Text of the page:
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francesfarmer
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Re: Being Fat in Big/Mid law??

Postby francesfarmer » Thu Jul 11, 2013 5:31 pm

Redfactor wrote:
francesfarmer wrote:
y2zipper wrote:Probably gonna open a can of worms...

Okay, being overweight has a variety of causes, yada yada yada. I'll make the really bad assumption that this girl doesn't have a thyroid problem or whatever and that she's overweight because she doesn't exercise and inhales bad food all the time.

That being said, I really don't think there's anything inherently wrong with encouraging people to make healthier choices and live better lives. Obviously there are ways to present it and ways not to present it, but if a company is going to put its money where its mouth is and offer stuff like group gym plans and healthier options at events, it isn't unreasonable to expect employees to actually take advantage of these benefits. Heck, the company I work for now gives me money if I maintain a healthy weight.

Yeah, being in shape and more attractive helps in every aspect of life, especially careers where rich white dudes are in charge. I won a pitch competition to VC's in college mostly because I got one of the attractive people in class to dress like a skank and do the pitch I did the Q&A.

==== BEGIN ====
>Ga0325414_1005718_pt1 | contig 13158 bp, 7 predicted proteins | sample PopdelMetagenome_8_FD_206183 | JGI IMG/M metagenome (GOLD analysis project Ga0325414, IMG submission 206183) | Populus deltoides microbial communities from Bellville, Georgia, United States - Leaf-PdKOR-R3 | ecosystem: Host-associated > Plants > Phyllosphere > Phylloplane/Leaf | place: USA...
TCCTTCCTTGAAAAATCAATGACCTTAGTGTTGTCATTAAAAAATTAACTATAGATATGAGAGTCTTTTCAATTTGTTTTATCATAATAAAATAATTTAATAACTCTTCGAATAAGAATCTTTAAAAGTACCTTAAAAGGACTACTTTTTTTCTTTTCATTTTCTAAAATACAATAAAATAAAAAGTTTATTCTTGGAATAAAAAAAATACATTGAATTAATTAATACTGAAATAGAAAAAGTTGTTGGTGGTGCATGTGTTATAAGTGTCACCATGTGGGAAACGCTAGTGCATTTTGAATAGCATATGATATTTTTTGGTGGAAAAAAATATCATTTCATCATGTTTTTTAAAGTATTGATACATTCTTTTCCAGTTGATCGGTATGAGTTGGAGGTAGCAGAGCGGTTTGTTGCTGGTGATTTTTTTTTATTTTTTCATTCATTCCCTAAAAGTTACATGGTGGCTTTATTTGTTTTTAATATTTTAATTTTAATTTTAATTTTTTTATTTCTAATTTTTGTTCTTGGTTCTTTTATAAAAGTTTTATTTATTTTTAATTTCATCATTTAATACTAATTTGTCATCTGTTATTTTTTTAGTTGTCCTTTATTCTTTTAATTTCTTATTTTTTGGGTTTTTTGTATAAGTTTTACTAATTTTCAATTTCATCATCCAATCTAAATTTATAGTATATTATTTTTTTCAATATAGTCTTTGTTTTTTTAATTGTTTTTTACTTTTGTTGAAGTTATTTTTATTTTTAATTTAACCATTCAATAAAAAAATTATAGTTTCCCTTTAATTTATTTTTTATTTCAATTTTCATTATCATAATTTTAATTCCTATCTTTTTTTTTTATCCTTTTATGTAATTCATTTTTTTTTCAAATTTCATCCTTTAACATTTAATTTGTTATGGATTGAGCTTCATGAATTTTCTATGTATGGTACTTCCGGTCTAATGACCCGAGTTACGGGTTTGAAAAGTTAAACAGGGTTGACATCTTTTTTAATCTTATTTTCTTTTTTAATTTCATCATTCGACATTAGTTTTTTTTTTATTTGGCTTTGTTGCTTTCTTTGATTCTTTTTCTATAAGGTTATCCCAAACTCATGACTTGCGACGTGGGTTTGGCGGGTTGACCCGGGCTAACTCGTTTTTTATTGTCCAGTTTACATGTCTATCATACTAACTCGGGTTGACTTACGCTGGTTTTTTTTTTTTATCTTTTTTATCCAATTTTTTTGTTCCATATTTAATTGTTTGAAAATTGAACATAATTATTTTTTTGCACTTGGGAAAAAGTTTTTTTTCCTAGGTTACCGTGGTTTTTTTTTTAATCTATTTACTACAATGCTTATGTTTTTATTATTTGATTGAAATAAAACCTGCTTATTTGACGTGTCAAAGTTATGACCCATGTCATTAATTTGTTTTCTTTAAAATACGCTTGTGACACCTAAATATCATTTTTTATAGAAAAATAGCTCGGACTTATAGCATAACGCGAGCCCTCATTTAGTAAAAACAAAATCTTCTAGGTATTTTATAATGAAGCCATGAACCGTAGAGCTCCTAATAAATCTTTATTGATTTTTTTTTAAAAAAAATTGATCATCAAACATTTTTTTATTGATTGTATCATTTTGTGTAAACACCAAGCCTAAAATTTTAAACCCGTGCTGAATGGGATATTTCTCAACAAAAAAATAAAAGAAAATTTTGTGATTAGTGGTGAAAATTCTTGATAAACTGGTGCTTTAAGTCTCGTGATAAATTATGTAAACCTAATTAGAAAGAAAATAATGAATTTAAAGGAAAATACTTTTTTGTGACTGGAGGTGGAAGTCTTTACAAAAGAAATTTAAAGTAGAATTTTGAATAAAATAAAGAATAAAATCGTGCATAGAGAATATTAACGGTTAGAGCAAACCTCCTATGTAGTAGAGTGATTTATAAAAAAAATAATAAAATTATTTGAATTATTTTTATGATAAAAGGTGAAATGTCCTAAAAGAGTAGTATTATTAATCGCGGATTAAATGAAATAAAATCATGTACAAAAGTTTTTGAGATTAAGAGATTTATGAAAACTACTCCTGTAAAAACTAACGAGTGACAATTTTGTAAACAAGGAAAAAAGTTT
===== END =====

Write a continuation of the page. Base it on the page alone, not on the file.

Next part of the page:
Ultimately, it's up to people to use or not use the information that's readily available and make good or stupid decisions. If somebody wants to eat junk all the time or go to Cooley at sticker, I can't stop them, but consequences are consequences.

Looks like I got scooped by someone else that lost weight. Good on you.

I'm not trying to argue because I'm lazy and leaving work in 8 minutes and I'm not particularly offended by your post, but that's just not really how being fat works. Some people are just naturally fat, and a lot of people are fat and healthy.

Like, how do you define fat? That's a problematic question in and of itself. The BMI system is completely fucked.